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Joshua M. Smith 12-15-2011 08:29 PM

7.62 Caliber Questions

I've been wondering what the wound channel from a 7.62x54R FMJ 147 grain bullet looks like. I bought a bunch of pulled bullets a while back for plinking and target shooting, but it seems to me the base would turn forward.

These do not have air gaps in the noses.

Though I keep soft point around for critters, I do wonder how they'd drop with the FMJ running 2500 to 3000 feet per second. (I normally load 45 grains Varget for fun, but 47.2 grains will run pretty doggone fast.)

Are the lethality and immediate incapacitation effects really that much less on FMJ rifle bullets?

How about if the nose were ground down a bit, not enough to expose the lead, but enough to, say, create a small meplat?

My second question concerns accuracy and precision: With handloads, I can get these bullets into under 1" to 2.5" at 80 yards, depending on the day and how I'm doing. This is on par with what I can do with open sights and the soft points (which are Hornady, by the way).

With open sights, do you believe it would be worth grabbing up a box of Match King or whatever I can find, or are open, or am I at the design limit of open, iron military sights? The front post is down from about 0.080" to 0.060" and tapered, but I'm not sure how much difference that makes. I know I like it better.

So... any help on these two questions would be appreciated!



orangello 12-15-2011 08:32 PM


It has a couple of different types of projectile shown. I would prefer not to be shot with any of the ones they tested. :eek: OUCH!

I haven't bought a Mosin Nagant rifle yet, but i have been intrigued by the heavy barrel available from Classicarms.

therewolf 12-15-2011 08:39 PM

Well to answer one and a half of your questions,

7.62, (nominal .30 caliber, here in the US) is a

universal military round caliber designed for

wounding soldiers with Geneva Convention acceptable

FMJ rounds, which are designed specifically to

penetrate the human body cavity, and, if they don't hit bone, merely

pass through, creating a (hopefully) minimal wound channel.

This ^^^^^^^^^^^^^^^^^^^^^^^^^ is pretty much the

opposite of your generally intended purpose when sport hunting.

Now comparing quality Hornady rounds to bulk manufactured

military rounds in any way is nearly impossible, IMHO. You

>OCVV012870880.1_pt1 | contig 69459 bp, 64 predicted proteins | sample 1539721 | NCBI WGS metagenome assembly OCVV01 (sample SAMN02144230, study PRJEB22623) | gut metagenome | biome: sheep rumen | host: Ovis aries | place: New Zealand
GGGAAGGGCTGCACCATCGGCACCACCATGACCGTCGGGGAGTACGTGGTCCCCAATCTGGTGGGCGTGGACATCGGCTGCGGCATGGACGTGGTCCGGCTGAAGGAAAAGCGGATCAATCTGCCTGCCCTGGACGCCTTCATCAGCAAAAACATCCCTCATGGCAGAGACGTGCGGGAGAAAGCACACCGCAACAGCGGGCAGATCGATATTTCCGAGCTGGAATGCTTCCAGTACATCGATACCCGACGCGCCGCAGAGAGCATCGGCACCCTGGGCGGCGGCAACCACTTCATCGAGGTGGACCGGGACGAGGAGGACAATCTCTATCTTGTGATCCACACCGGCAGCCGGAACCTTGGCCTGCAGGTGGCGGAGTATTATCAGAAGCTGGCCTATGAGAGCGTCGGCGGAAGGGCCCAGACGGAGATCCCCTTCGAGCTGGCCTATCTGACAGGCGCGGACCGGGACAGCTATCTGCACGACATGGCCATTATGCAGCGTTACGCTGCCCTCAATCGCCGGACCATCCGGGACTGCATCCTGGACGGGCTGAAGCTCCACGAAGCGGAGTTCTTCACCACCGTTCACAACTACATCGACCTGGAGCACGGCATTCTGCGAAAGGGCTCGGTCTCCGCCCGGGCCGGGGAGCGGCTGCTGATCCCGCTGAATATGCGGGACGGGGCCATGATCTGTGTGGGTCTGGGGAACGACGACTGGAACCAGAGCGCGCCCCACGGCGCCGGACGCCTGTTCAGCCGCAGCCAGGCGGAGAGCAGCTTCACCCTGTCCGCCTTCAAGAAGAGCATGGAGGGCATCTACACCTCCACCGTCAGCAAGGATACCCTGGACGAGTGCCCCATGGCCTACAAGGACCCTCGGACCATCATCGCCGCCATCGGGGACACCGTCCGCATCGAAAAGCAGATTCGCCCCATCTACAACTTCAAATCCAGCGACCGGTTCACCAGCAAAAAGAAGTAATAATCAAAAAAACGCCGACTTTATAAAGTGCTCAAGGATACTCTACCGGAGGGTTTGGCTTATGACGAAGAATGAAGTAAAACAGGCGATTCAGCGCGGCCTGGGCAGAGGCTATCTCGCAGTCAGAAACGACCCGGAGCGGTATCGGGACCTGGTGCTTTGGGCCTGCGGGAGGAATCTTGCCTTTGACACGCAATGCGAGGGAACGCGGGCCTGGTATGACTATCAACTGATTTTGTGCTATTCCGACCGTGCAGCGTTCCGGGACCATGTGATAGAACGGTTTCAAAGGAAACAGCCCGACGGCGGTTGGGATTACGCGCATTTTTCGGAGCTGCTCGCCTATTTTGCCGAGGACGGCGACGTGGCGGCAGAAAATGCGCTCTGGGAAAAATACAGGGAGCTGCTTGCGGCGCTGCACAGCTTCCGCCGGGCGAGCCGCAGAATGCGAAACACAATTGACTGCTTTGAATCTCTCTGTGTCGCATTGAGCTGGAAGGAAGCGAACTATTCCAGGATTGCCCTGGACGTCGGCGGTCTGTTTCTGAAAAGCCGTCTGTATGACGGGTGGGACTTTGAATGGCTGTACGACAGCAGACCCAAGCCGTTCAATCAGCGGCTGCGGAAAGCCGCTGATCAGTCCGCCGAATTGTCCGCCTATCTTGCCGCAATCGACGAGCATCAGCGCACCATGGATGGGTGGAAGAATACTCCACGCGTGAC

can't expect half the accuracy you would get from Hornady from

surplus ammo...

jpattersonnh 12-15-2011 09:01 PM

I am curious how you can tell if they have air gaps or not. Most had an aluminum or other light alloy under the nose. Standard 7.62x54r 147..152gr tend to yaw, maybe not completely flip, but really don't go strait through. 7.7 or .303 Brit also a .311 in 174gr is constructed the same way. It was a way around The Hague convention(Conference), it is not the Geneva convention. The Japanese in WWII were known for making dumb dumbs out of their 6.5 round. My Dad told me what happened to the bodies of Japanese soldiers found with them. BTW, The USA never signed the Hague convention.

Rex in OTZ 12-15-2011 09:03 PM

Your pulled bullets Mosin Ammo or .30 US Govt ?
3 Attachment(s)
I have a accointance that says the 147gr Cezh FMJ black tip is the best for hunting caribou uses Mosin Finn M39(Arctic Alaska) says it goes right through them like a buzz saw
I like useing what my rifle throws best Mosin P-27(Wolf Gold/Silver Bear 203gr SP)

Was wondering about the comparrison of .303Brit, 7.65Arg Mauser, 7.7Arisaka, and the 7.62x54R bullet Dia's to relavant bullets dia's?
just how close to the same dia is modern made ammo?? .311" .311" .311" .312"

I see Cabelas reloading they carry
Sierra .303 (.311) SPT/HPBT 150/174/180gr
Hornady .303(.312")SP/RN/FMJ-BT 150/174gr

Bufflo Arms -
Natchez shooting supplies -
Wideners -
are other great source's of reloading componets for odd size stuff.

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